How To Navigate The Media Spin

The Epoch Times posted an article yesterday about the report of the Justice Department Inspector General. The report found that the FBI failed to document facts correctly in 29 Foreign Intelligence Surveillance Act (FISA) applications that were reviewed. A rational person would take that as an indication that all was not well at the FBI and that Americans were being unlawfully surveilled. However, the mainstream media did not necessarily see it that way.

Eli Lake posted the following comments at Bloomberg News:

In the twisted politics of the Trump Era, some of bureau’s defenders might actually view this report as good news: It shows that the investigation of the Trump campaign was not necessarily politically motivated. The bureau made the same kinds of mistakes with suspects who were not connected to the Trump campaign.

That’s hardly reassuring — and the malpractice that the report uncovers is a much larger problem than the FBI and its defenders may wish to admit. So far, the response to Horowitz’s December report has been a series of administrative reforms, such as a requirement that FBI field offices preserve their “Woods files” and a mandate for new FISA training for FBI lawyers and agents. That’s all well and good. But one need not go back to the bad old days of J. Edgar Hoover to see that the bureau has been careless in its monitoring of U.S. citizens.

The Woods procedures were issued in 2001 after Congress obtained a memo from the FBI’s counterterrorism division detailing surveillance abuse in the late 1990s. One target’s cell phone remained tapped after he gave it up and the number was reassigned to a different person. Another FBI field office videotaped a meeting, despite a clear prohibition on that technique in its FISA warrant. In 2003, an interim report from the Senate Judiciary Committee concluded that the 2001 memo showed “the FBI was experiencing more systemic problems related to the implementation of FISA orders” than a problem with the surveillance law itself.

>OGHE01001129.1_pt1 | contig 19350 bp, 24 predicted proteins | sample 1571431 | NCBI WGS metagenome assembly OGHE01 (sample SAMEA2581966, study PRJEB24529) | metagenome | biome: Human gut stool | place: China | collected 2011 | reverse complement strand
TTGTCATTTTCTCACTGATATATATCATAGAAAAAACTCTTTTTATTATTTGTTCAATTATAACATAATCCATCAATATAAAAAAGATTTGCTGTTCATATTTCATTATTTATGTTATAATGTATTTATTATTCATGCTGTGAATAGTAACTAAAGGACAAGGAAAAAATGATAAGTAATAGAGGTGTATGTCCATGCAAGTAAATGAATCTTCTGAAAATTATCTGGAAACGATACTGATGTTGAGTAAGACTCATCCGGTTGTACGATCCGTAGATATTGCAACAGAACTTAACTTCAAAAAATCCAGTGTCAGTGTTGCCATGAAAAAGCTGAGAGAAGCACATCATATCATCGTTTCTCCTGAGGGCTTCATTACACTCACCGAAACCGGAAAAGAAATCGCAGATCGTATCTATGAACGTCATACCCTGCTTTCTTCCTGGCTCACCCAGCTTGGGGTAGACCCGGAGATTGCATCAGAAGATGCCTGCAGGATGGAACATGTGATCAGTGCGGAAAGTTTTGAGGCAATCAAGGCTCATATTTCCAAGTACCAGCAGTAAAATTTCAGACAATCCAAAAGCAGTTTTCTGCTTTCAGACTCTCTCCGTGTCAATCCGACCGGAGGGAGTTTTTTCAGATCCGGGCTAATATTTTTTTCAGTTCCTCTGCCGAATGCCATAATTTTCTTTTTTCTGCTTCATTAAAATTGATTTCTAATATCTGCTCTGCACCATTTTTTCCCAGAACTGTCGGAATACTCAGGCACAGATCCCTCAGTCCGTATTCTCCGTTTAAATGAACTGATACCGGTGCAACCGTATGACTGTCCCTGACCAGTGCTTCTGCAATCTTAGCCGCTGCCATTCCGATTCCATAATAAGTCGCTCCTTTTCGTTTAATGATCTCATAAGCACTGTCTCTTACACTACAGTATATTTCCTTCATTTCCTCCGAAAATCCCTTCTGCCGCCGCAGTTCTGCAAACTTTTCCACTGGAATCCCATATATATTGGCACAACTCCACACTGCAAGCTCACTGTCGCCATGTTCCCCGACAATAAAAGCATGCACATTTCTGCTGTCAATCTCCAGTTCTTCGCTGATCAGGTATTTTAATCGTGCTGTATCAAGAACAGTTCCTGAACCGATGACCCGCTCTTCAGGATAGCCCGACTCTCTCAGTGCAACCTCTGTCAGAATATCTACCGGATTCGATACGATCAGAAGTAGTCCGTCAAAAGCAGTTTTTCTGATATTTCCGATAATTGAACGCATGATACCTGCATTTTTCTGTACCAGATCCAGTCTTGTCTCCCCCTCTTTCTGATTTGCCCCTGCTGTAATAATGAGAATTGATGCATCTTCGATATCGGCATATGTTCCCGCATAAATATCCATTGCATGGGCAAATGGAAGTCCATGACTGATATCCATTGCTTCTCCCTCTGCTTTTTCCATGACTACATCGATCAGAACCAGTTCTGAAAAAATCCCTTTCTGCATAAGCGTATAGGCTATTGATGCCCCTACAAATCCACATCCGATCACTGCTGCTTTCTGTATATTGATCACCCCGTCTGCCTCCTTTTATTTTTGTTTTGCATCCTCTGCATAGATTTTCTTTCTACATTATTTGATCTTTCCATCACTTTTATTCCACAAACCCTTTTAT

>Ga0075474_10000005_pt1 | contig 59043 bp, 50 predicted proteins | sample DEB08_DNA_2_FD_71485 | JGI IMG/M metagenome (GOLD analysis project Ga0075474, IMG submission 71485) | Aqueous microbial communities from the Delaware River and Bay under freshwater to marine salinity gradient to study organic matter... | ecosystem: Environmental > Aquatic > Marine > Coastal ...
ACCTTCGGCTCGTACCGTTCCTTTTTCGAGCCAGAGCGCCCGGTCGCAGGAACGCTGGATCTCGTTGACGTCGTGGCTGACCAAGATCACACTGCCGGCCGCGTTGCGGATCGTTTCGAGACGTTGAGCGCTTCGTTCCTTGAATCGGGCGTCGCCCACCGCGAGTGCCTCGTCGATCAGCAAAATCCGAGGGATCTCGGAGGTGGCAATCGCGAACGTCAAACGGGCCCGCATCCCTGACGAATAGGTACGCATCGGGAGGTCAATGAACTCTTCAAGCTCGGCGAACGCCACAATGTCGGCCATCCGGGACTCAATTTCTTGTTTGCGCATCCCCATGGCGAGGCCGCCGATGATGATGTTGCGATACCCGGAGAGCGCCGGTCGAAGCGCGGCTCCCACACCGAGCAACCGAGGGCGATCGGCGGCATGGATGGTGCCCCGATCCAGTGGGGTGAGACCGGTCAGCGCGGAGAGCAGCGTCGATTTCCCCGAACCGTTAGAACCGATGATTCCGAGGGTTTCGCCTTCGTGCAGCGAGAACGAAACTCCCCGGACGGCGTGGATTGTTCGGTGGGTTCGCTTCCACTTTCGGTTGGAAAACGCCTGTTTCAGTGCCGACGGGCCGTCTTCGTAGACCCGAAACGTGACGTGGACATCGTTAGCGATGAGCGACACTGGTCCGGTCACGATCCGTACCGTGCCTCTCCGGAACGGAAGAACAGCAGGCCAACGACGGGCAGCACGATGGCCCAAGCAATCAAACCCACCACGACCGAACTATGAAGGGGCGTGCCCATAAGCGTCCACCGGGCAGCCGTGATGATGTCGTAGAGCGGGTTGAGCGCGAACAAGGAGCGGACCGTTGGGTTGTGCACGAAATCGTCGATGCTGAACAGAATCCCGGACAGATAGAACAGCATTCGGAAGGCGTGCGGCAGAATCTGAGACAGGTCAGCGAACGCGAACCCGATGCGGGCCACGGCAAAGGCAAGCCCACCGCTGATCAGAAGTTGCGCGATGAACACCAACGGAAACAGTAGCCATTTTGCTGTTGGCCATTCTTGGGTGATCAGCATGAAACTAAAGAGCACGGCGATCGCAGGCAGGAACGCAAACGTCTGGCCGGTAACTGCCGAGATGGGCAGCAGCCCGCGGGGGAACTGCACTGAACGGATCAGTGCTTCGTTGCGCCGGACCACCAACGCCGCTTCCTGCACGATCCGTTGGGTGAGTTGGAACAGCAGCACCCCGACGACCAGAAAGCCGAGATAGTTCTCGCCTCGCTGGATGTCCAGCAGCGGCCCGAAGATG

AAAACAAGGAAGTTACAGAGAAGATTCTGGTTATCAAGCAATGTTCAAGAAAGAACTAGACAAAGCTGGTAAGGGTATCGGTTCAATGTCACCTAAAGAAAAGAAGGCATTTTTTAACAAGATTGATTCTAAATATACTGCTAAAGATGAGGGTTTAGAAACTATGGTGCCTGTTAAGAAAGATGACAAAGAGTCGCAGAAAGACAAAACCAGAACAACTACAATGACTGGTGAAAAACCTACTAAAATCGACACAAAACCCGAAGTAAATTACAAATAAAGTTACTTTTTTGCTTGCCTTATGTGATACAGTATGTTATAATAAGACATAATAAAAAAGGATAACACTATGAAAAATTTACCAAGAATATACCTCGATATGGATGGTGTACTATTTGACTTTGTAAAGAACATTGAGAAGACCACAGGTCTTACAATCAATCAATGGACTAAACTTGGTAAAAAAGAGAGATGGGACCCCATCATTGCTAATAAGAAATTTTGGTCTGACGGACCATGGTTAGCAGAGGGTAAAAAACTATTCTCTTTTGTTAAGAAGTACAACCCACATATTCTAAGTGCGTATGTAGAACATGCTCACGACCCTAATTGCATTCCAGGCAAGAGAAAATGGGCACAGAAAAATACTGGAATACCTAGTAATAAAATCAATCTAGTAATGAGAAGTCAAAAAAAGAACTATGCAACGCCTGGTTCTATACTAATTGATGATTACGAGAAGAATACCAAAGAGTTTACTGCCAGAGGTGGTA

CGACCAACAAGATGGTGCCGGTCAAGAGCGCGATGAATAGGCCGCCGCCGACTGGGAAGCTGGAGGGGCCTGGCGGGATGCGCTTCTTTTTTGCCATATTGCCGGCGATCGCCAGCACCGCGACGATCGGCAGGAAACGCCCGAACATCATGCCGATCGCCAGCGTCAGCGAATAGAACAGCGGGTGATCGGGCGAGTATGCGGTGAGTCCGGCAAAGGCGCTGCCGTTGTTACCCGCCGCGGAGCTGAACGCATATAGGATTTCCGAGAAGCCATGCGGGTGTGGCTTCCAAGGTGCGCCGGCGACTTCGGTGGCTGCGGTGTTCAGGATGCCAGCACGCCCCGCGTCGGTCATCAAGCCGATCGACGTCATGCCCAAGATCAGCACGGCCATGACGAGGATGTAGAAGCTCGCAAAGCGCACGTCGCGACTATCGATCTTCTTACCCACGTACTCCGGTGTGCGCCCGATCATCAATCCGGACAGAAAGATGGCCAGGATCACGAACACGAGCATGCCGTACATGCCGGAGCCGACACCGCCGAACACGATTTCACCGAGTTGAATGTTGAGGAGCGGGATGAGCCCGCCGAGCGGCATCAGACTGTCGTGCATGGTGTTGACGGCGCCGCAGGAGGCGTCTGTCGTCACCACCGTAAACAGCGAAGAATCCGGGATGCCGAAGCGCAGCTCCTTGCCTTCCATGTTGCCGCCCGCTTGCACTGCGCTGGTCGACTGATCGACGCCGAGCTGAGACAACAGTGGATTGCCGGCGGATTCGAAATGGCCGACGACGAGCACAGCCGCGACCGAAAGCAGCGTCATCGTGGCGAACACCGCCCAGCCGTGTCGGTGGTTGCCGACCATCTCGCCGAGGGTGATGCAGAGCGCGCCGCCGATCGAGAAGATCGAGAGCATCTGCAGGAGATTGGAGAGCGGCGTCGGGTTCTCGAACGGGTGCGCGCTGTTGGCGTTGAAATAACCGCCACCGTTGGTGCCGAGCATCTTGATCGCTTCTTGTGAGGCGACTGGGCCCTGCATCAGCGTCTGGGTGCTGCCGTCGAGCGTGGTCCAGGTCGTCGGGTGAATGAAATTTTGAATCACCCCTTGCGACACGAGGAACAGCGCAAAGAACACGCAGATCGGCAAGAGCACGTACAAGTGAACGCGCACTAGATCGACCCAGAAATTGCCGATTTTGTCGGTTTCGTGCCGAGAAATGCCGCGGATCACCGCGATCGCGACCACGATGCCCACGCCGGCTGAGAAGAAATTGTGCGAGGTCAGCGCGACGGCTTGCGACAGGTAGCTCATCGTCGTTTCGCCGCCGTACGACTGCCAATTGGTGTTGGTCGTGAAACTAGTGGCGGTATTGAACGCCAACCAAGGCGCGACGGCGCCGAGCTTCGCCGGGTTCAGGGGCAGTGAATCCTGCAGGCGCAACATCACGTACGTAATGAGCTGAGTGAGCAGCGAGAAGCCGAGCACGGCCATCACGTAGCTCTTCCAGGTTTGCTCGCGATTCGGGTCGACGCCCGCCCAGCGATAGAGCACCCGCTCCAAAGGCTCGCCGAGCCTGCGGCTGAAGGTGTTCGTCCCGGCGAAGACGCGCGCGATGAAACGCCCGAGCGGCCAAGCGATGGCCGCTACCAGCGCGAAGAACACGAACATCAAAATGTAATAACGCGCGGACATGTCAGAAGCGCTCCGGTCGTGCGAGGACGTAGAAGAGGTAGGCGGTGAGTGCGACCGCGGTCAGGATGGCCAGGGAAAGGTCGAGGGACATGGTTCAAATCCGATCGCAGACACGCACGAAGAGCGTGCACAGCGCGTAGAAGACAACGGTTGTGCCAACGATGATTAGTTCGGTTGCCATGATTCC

Very little has changed in the intervening 17 years. That’s why it’s foolish to expect new and better procedures will work this time. A better approach would be an aggressive policy to prosecute FBI agents and lawyers who submit falsehoods to the surveillance court. The best way to prevent future violations is to severely punish those who commit them in the present.

Scott Johnson posted an article today at Power Line Blog that included the following quote (follow the link to the article for the audio of the answer to the question):

The New York Times is illustrative of “the twisted politics of the Trump era.” Daniel Chaitin covers the Times angle in his Examiner article “‘Biased and out of control’: Devin Nunes rips New York Times reporting on FISA memo.” Chaitin reports on Rep. Devin Nunes’s interview with Larry O’Connor:

Radio host Larry O’Connor read a passage from the [Times’s] report [on the Horowitz memo] to Nunes during the Examining Politics podcast on Tuesday. It said DOJ Inspector General Michael Horowitz’s report “helps the FBI politically because it undercuts the narrative among President Trump and his supporters that the bureau cut corners to surveil the adviser, Carter Page, as part of a politically motivated conspiracy.”